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The man who should be hired as the next head coach of the Jets was fired by the Eagles on Monday.
If he hasn’t done so already, Jets general manager Joe Douglas should speak to Doug Pederson on Tuesday.
Then he should hire him as soon as Wednesday.
This will not be a popular decision among some Jets fans. But what decision is ever universally endorsed by all Jets fans?
Pederson, for all of the curious elements that ended in Eagles owner Jeffrey Lurie firing him on Monday, is the best, most-proven entity on the head-coaching market.
The Jets cannot afford to miss on this hire. They say they want a CEO of the team. Pederson is their coach, the man led the Eagles to Philadelphia’s only Super Bowl title just three years ago.
Pederson coached five seasons in Philadelphia and went to the playoffs three times, winning Super Bowl LII to cap the 2017 season after winning the NFC East at 13-3.
How is that not enough to excite the Jets, who haven’t even made the playoffs since 2010?
Hire the man.
The Jets have interviewed nine candidates for the position vacated when they fired Adam Gase after two poor seasons (7-9 and 2-14). Among them are some of the brightest minds in the game.
Other than Marvin Lewis — the former Bengals head coach of 16 seasons, seven playoff berths and 131 wins (none in the postseason) — the other eight Zoom interviewees are top assistant coaches in the league.
Of those assistants — among those interviewed were four offensive coordinators, three defensive coordinators and a defensive backs coach in former Jets cornerback Aaron Glenn — one of them may very well be special.
One of them may be that next Matt LaFleur, Sean McVay, Sean McDermott, Frank Reich, Kevin Stefanski or Mike Vrabel the Jets so desperately crave.
But how does anyone know?
Do we know that Chiefs offensive coordinator Eric Bieniemy is going to be a great head coach just because he’s been a part of such a successful offense in Kansas City? Is he allowed to bring Patrick Mahomes with him to Florham Park if the Jets hire him?
Do we know that 49ers defensive coordinator Robert Saleh is anything more than the most exuberant sideline act in the NFL?
As unfair as it is to focus on one game, how did Arthur Smith’s Titans offense look Sunday in the wild-card playoff loss to the Ravens, with running back Derrick Henry limited to 40 rushing yards and quarterback Ryan Tannehill going cold after a hot start and some Baltimore defensive adjustments?
This entire process is a crapshoot, and the Jets cannot afford to crap out.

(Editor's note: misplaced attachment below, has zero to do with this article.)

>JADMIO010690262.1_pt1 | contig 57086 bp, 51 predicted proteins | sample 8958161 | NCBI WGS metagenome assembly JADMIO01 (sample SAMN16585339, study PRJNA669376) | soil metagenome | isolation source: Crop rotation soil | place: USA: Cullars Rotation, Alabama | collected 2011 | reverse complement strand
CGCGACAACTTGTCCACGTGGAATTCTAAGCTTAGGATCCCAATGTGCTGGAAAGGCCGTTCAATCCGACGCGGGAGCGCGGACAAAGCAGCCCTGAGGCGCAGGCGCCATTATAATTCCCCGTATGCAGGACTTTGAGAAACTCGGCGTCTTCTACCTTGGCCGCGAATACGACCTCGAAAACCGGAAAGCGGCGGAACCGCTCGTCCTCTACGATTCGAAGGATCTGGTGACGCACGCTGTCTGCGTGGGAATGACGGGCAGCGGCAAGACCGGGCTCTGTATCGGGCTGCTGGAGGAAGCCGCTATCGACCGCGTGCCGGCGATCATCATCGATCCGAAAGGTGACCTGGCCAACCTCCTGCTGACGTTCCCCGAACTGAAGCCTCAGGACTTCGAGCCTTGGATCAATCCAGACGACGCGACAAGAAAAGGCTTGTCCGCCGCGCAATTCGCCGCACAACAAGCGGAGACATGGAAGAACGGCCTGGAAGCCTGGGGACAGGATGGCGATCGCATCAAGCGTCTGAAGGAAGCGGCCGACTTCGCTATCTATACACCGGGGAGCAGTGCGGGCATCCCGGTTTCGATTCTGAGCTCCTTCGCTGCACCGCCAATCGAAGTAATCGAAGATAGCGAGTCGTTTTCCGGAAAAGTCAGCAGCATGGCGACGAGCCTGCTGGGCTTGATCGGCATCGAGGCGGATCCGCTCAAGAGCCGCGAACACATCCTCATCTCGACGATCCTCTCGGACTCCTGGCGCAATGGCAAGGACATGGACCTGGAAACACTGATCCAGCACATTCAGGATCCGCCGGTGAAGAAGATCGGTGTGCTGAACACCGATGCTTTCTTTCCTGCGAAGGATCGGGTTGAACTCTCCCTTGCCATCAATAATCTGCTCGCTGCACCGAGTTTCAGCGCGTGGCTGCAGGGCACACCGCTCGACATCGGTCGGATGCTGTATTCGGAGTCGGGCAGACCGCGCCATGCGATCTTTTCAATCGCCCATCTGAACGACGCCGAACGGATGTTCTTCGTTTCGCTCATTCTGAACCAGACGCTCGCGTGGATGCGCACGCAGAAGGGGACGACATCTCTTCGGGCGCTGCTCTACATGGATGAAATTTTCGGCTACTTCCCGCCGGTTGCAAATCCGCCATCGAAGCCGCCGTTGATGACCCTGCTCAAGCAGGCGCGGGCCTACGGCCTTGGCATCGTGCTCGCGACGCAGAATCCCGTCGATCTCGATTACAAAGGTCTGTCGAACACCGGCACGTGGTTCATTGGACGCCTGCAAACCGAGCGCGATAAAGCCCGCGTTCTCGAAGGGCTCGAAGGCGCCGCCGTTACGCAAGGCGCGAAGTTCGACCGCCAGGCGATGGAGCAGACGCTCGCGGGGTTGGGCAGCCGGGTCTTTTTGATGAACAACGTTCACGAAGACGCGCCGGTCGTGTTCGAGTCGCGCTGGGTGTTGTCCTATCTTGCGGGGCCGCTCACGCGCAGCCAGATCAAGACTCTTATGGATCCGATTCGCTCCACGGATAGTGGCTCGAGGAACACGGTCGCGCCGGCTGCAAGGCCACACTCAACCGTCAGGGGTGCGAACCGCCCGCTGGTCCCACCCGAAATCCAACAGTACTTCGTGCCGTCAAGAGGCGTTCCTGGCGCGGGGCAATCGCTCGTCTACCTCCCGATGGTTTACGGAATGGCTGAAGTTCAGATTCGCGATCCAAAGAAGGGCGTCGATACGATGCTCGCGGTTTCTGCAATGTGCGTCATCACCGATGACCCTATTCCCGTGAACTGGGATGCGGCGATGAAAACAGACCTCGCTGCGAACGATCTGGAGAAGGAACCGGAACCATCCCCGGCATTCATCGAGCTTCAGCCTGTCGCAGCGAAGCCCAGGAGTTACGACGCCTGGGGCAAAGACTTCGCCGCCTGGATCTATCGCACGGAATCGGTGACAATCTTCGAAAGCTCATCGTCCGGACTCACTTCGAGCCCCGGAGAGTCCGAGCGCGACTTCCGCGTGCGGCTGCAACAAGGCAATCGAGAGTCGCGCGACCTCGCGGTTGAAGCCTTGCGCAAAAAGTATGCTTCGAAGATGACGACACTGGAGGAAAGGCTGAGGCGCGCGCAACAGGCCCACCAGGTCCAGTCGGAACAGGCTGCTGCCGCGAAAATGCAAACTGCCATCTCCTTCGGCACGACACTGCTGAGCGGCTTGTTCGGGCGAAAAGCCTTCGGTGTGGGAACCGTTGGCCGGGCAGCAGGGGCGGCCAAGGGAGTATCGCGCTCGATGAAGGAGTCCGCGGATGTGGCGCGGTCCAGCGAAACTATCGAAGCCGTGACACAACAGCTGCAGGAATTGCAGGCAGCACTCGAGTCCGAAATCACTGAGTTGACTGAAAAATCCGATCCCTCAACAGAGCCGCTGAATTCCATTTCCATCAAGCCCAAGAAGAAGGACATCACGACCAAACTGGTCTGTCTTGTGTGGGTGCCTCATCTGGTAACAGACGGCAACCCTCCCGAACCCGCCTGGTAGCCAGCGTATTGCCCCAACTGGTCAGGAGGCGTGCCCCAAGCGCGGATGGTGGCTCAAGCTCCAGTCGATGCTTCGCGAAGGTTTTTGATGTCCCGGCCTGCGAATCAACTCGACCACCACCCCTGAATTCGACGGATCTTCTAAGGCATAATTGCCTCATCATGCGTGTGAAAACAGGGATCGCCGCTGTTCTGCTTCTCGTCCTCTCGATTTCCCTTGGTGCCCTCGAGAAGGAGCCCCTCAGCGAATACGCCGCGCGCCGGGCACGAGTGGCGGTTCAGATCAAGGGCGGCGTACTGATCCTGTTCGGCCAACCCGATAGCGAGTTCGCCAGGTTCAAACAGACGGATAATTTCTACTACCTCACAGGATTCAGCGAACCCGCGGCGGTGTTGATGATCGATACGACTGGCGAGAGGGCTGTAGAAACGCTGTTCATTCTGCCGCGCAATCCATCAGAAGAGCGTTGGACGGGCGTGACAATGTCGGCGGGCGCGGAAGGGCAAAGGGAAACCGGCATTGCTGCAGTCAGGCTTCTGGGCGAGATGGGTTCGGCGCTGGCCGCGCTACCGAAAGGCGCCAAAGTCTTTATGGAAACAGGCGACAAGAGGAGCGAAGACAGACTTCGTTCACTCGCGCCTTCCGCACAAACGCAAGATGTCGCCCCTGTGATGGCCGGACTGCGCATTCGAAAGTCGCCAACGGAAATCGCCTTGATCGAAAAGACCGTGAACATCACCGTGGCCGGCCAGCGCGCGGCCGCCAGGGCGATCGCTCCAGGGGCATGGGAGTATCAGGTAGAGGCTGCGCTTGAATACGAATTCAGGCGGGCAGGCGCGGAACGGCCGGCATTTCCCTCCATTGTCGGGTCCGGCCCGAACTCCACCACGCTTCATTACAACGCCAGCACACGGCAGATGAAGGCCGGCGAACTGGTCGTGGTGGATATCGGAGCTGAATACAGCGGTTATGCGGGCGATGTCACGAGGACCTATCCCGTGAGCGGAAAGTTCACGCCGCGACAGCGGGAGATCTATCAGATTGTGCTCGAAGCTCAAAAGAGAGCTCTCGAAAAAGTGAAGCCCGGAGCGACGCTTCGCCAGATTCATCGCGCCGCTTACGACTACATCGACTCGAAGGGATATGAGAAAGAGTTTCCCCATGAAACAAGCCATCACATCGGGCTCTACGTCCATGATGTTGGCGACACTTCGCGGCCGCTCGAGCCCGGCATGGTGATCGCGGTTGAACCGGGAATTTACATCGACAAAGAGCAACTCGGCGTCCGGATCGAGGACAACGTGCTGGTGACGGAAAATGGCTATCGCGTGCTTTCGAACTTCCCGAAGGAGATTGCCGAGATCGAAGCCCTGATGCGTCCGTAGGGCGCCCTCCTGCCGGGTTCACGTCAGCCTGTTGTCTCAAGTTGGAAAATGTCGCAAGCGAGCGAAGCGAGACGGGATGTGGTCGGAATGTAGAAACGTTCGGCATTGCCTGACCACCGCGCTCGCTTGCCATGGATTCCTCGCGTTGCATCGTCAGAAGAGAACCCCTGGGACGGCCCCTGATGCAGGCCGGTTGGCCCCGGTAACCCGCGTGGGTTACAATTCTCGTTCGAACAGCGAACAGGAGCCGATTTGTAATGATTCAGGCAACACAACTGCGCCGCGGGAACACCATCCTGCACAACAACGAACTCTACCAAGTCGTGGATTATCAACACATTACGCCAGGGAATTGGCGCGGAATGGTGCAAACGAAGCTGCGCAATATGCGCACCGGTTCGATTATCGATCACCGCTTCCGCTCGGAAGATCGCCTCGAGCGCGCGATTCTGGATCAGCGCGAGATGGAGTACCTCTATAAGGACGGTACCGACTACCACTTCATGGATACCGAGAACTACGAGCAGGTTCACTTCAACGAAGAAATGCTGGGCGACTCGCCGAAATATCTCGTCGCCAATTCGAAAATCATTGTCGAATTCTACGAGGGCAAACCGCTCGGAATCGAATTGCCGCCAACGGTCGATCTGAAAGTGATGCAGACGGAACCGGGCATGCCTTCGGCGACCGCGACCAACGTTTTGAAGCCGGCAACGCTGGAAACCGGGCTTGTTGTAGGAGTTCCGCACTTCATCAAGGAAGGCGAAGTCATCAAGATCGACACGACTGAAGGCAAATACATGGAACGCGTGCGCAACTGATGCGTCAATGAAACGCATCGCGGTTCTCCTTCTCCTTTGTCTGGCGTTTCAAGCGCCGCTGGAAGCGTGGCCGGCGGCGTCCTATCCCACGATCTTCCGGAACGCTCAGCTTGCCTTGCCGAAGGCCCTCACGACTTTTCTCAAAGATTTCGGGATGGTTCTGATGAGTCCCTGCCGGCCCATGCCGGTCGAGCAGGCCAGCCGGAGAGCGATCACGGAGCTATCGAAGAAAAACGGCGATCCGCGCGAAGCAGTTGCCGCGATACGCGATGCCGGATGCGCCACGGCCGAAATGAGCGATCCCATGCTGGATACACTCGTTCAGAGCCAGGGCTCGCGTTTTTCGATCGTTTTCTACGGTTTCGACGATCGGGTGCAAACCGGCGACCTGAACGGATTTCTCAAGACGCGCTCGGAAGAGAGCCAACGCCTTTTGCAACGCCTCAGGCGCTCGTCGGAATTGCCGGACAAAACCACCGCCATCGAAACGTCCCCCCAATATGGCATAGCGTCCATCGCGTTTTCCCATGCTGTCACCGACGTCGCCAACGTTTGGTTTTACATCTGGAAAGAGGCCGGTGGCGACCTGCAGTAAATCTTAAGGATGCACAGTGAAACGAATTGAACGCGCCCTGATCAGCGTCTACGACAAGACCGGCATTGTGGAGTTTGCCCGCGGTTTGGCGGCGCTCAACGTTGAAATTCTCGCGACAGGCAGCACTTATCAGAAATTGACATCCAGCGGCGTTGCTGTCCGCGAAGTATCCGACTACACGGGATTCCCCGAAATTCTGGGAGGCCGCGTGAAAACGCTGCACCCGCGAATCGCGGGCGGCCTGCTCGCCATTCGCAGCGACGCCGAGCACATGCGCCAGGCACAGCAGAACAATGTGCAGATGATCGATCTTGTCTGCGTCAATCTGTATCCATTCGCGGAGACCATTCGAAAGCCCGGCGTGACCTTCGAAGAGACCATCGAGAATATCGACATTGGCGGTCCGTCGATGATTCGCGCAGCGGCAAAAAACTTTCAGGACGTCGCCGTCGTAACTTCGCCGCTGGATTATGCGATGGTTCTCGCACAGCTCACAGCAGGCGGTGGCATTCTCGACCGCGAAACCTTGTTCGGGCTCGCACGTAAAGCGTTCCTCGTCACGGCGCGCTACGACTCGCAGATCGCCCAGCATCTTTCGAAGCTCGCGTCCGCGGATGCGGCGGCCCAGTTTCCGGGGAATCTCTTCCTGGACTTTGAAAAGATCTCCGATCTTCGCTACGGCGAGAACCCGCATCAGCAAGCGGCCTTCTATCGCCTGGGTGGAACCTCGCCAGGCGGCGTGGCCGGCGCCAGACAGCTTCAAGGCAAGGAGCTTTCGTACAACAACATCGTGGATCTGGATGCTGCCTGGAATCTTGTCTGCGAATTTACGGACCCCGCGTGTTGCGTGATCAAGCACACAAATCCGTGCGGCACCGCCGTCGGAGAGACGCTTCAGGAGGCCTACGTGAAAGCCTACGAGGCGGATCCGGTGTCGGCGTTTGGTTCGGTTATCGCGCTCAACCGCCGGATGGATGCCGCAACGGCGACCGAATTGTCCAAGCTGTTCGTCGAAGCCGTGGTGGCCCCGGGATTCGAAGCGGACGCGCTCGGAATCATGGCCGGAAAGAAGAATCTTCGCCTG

Douglas needs to find the closest thing to a proven, sure thing as there is out there, and Pederson seems to fit that description.
Pederson’s Philadelphia detractors — and there’s a mob of them — point to the regression of franchise quarterback Carson Wentz.
That same fan base seems to have forgotten that Pederson defeated the Patriots in the Super Bowl with a backup quarterback (Nick Foles) and that the turning point of the game came on a creative trick play.
Sure, Wentz was at the height of his powers in 2017, the Super Bowl season, when he led the Eagles to an 11-2 record with 33 TDs and only seven INTs before suffering a serious knee injury.
But he didn’t exactly turn into Geno Smith in 2018 (69.6 percent completion rate, 21 TDs and seven INTs in 11 games) or 2019 (63.9 percent, 27 TDs and seven INTs with 4,039 yards).
Think the Jets would sign up for that production right now from Sam Darnold, who hasn’t been within 10 U.S. states of those numbers in three seasons?
Wentz’s 2020 season went sideways as he led the NFL with 15 INTs and went 3-8-1 as the starter before being replaced by rookie Jalen Hurts and then reportedly demanded a trade. But the entire Eagles’ 2020 season was a mess — lowlighted by Pederson’s inexcusable decision to tank the finale in the last game of the NFL schedule and undermine the competitive integrity of the league.
Pederson’s detractors, too, should not ignore the fact that Eagles general manager Howie Roseman has drafted one Pro Bowl player (Wentz) since 2014 and his free-agent signings since 2017 have left much to be desired.
Pederson is a proven commodity, which is a rarity in the head-coaching market. He finished with a record of 46-39-1 over five seasons with the Eagles, including four playoff wins.
If the Jets don’t hire him, one of the other five teams with head-coaching vacancies will, and that may leave the Jets sorry in the end.
So, for the Jets fans who might scoff at hiring Pederson and instead fantasize for that hot assistant coach who turns to gold as soon as he’s given the keys to the kingdom, be careful for what you wish.
Often, the surer thing is better than the unknown.